Don't judge me until I show it to you. It was pretty cool. A custom made shirt designed to look like one of those shirts rock bands make to advertise their tours. She's been interviewing for a medical residency next year, visiting 16 programs this fall and winter, and she's not quite finished, but the dates are (hopefully) locked in. So I visited a place out in Urbana called Project Te and they gave it a whirl.
Actually, the woman I talked to sounded so "stoked" about the idea that when she called her boss to get permission to do a run of just one shirt (they usually supply whole groups of people with the shirts they make) that I heard her say on the phone "we've got to do this one!"
Oh, yes. Wrapping my wife's present. Stuff all over the floor. And I hear a car door slam in the drive way. I look out just long enough to see a blue car.
Crap! She's home! She said she was doing errands and wouldn't be back for two hours!!!!!
Flurry of activity, flinging things in drawers, hiding the paper, hiding the box--where to hide the box? No time! ARGGHH!
Ok. Got it. We're cool. Now out to meet Kristen at the door.
It turned out not to be her after all. Different make of car, even. Hadn't noticed in all my panic.
In fact, it was Steve's daughter and her husband. With a tree!
At this point in the nice feature article I'm obviously not writing, I would back up to tell you a bit about Steve, our retired pastor friend who was recently diagnosed with stage four pancreatic cancer. We had just paid him a visit a day earlier, and during the conversation mentioned that we weren't doing a Christmas tree this year because Kristen was off on the most complicated part of her "tour" in the first half of December; it had rained the one day we might have had time to get the tree before she left for two weeks, then I had gotten sick, and just didn't feel like trying to make the trip to the tree farm and do it all myself, being busy and sick at the same time, and, well, we were just going to do without this year. We must have sounded a little depressed about it, although I hope we didn't lay it on too thick, I mean, Christmas comes anyway....
This apparently bothered Steve, who happens to live right next to the tree farm (which his family previously owned), and he sent his daughter and son-in-law to pick a tree and deliver it all the way across town (25 minutes?) in their blue minivan. Which is where the story picks up.
I was shocked and surprised, and still getting over my rush of adrenaline at trying to hide my present when I met them. We put the tree up in the corner where seven of its predecessors had spent the month of December. They had even brought lights (I think we mentioned humorously that we couldn't even get ours to work anymore)! It was all I could do to stammer my thanks.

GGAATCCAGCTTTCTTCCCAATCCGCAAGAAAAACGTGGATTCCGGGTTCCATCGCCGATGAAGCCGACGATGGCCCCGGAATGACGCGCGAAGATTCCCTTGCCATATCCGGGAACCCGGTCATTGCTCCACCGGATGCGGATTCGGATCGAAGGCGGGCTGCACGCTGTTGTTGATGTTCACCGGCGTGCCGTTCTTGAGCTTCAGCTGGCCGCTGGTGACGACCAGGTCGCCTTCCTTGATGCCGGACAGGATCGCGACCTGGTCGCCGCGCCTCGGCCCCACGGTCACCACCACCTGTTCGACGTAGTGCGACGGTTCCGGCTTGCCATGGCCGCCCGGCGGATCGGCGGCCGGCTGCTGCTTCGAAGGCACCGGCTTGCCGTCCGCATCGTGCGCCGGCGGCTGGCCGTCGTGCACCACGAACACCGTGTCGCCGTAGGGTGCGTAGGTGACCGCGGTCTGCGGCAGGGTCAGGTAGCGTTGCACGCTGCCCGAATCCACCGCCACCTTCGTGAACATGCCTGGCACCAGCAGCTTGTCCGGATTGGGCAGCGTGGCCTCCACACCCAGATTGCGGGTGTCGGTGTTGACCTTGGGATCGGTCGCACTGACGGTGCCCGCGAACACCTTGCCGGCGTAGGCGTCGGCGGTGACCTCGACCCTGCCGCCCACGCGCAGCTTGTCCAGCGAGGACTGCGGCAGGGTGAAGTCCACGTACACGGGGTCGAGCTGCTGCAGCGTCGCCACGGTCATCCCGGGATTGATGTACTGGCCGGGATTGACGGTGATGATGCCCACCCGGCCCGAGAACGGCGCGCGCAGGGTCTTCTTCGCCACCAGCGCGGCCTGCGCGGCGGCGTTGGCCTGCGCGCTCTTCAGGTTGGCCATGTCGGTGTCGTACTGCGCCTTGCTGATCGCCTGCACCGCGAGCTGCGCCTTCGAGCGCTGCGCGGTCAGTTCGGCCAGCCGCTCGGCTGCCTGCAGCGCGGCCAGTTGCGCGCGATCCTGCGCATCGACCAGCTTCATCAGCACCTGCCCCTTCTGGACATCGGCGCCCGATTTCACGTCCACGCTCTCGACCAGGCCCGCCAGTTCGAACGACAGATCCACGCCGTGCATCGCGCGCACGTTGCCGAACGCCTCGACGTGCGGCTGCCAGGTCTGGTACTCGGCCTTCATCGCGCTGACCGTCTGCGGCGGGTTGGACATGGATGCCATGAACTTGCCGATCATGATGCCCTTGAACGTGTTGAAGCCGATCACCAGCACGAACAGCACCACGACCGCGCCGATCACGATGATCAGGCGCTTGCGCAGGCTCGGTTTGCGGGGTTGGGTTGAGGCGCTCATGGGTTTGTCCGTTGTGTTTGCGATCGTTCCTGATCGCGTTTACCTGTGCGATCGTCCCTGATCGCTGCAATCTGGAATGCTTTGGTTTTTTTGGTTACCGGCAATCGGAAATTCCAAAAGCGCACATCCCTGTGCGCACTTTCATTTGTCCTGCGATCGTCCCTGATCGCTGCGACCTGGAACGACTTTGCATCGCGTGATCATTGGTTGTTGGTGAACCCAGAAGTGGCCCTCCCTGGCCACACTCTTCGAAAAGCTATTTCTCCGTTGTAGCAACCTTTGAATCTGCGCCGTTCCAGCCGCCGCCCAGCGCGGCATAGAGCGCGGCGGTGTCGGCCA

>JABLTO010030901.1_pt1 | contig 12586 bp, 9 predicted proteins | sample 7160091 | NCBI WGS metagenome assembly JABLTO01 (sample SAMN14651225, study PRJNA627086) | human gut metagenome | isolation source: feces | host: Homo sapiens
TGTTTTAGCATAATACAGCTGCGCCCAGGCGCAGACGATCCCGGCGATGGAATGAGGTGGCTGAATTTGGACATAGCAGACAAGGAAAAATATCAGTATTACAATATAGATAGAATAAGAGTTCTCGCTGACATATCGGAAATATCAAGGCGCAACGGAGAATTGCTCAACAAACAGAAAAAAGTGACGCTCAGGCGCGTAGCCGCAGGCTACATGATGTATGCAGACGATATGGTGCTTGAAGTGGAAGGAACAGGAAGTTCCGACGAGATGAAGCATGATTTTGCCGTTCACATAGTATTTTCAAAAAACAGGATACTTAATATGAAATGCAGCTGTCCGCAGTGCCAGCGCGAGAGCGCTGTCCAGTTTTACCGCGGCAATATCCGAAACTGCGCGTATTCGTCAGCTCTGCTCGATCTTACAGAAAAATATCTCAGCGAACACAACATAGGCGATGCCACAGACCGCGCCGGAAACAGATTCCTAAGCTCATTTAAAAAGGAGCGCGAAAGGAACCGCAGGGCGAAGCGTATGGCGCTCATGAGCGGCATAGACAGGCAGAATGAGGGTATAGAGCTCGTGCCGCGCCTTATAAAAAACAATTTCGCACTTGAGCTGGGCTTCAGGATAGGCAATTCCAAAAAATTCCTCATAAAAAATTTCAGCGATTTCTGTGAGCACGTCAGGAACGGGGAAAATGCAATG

After the duo left I decided to make another try at wrapping the present. But I only got as far as the desire when another car pulled into the driveway. It was my wife this time, still home early. I met her at the door, ushered her into the living room, and had a good time smiling and snapping pictures while she kept wondering what was with me and failing to notice that we had a tree in the corner. (She did notice a note on the table from Steve and stopped to read it--this was what first broke the news.)
(notice how many pictures I got off before she even saw the tree!)
(I wish I'd gotten the picture to take while she was doubled over laughing)
Christmas, of course, is not about the trees and the lights. We've all seen enough Christmas specials to know that. But somehow, with my wife finally home from her interviews, the traditional Christmas music skipping on the traditional Christmas CD player, and the lights and the ornaments coming out of their boxes--it did finally feel like Christmas. The concert craziness of the season had subsided for me, and, just days before Christmas (the 22nd, I think), we could both relax and enjoy a holiday ritual and a real Christmas moment.
And, since trees in our house usually last about a month before becoming a pile of needles, we can leave it up through much of January this year, which might help my mood going into the Narnian part of the year ("always winter and never Christmas!").
I recently wrote about the Christmas of 2010, which I think currently holds its place as my all-time favorite. There were several contributing reasons for that, but the main one had to do with a gift I was able to give my father, and his joy in receiving it. Christmas of 2015 is now a serious challenger for that crown, but for the opposite reason, for a gift I received. We are told that it is better to give than to receive, but I've been the blessed recipient of much appreciation and support over my years here in Champaign (including a recent Christmas bonus given to the choir director and I by members of our church choir) and I can tell that receiving can be a real joy as well, especially when you know the gift is an expression of love.
I hope that Steve also received joy knowing what a wonderful Christmas gift he gave us. As I write this the tree is still in the corner, grinning its Yuletide grin, one candy cane still affixed to its nether regions (apparently we didn't pass out ALL of them at the airport while traveling). I've done a lot of looking back at Christmases this year, but as more of them accumulate in the rear view mirror, it is good to know that the ones in the present still mean something, and will continue to mean something. And may your Christmases, too, dear reader, never stop coming.